What follows is a guest commentary by John Danis of the organization YESeleven, a grass roots citizens group in favor of upgrading Route 11 to rural expressway standards as set forth in the 2002 “Northern Tier Transportation Study” and opposed to the “I-98” (Rooftop Highway) project. Copies of the 2002 and 2008 transportation studies are available at their website.
“I-98”. There is no plan, no route, no funding. According to Wikipedia there is no federal designation of it as a current or future interstate highway project. The name, ‘I-98’ is fiction except in the minds of its proponents who created it as an advertising and promotion gimmick. Yet, here we go again with the “I-98” crowd doubling down on yet another propaganda campaign of resolutions from towns and villages in St. Lawrence County to once again try to create the illusion that everyone is in favor of this really bad idea.
By one estimate, Jason Clark, “I-98 marketer-in-chief”, received at least 80 thousand dollars, perhaps more, from a network of agencies and bureaucracies; the SLC-IDA, SLRVRDA, OBPA, Massena BDC and the St. Lawrence County Legislature. The legislature alone authorized 40 thousand dollars in 2011 for promotion of the interstate highway concept. They further stated their hope to increase that amount to 50 thousand dollars in 2012. Will they now promote Rt.11 with equal vigor as they claim in their latest resolution?
“We support “I-98 and Rt.11”. That sounds innocent enough except that there has been no discussion about how they intend to support Rt.11 because this is really about “I-98”. Once again, there is no mention of plans, existing studies, economic models, local impacts or funding potential. There have been 35 years of studies that have produced a massive body of facts that clearly identify Rt. 11, upgraded to ‘expressway standards’, (not an interstate highway), as the most feasible and fundable option for the region. What do the resolution seekers say about Rt.11? “Well, of course we support maintaining Rt.11”. Right; so long as “I-98” is the priority project. They continue to argue that 6.3 million dollars, approved for Rt.11, is for more study of “I-98”. In fact, the use of the money for the Rt.11 expressway is a fully authorized use of the funds within the original legislation, requiring no ‘repurposing legislation’. Remember, there is no “I-98”! How could it have been intended for something that was and is officially non-existent? “I-98” advocates are desperate to get money spent on their ‘road-show’ so they can then say, “Well, you’ve spent 6 million dollars, you can’t turn back now! Only 8 or 10 billion to go! We’ve never been closer!”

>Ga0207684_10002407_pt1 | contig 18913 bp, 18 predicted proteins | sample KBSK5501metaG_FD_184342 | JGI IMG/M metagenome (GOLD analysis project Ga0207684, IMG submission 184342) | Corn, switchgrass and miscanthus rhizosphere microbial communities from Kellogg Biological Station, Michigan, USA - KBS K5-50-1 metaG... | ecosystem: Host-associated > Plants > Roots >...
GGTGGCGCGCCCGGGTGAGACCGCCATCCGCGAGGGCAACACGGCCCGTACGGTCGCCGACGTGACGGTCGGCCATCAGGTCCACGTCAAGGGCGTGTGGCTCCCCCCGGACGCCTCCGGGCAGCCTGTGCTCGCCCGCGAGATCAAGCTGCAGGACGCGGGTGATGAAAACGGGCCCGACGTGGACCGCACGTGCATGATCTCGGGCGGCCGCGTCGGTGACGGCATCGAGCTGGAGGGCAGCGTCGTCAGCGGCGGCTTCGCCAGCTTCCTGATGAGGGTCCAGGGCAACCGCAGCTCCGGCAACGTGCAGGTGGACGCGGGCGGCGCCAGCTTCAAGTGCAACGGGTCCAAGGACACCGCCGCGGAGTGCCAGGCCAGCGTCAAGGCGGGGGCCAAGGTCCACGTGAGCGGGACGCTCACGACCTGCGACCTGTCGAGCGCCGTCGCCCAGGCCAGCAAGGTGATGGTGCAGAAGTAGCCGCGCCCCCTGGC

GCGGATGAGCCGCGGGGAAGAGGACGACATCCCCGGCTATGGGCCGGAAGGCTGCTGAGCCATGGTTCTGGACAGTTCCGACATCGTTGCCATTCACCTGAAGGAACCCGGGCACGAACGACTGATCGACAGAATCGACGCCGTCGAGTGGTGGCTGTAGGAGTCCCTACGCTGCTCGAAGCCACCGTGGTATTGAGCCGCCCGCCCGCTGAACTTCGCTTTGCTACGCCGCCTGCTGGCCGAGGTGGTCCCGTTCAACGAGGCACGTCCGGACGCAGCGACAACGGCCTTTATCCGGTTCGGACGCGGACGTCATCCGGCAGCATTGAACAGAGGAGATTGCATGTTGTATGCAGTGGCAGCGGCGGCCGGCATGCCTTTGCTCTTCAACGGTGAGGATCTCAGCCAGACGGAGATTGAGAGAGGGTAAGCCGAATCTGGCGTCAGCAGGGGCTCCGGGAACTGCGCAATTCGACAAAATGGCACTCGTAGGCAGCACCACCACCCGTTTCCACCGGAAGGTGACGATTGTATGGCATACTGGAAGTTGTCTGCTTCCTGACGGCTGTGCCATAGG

A troubling part of this episode is that the entities who are signing these resolutions are often the ones least affected. They are not seeking information beyond the sales pitch that the marketeers bring to these resolution meetings, along with the pre-printed, ready-to-sign, resolutions. I found it amusing when I heard that Long Lake had signed the resolution. As a town council member from another town said recently, “The highway would be quite a ways away from us, so it wouldn’t really affect us much”. It will certainly affect the towns it would plow through, though.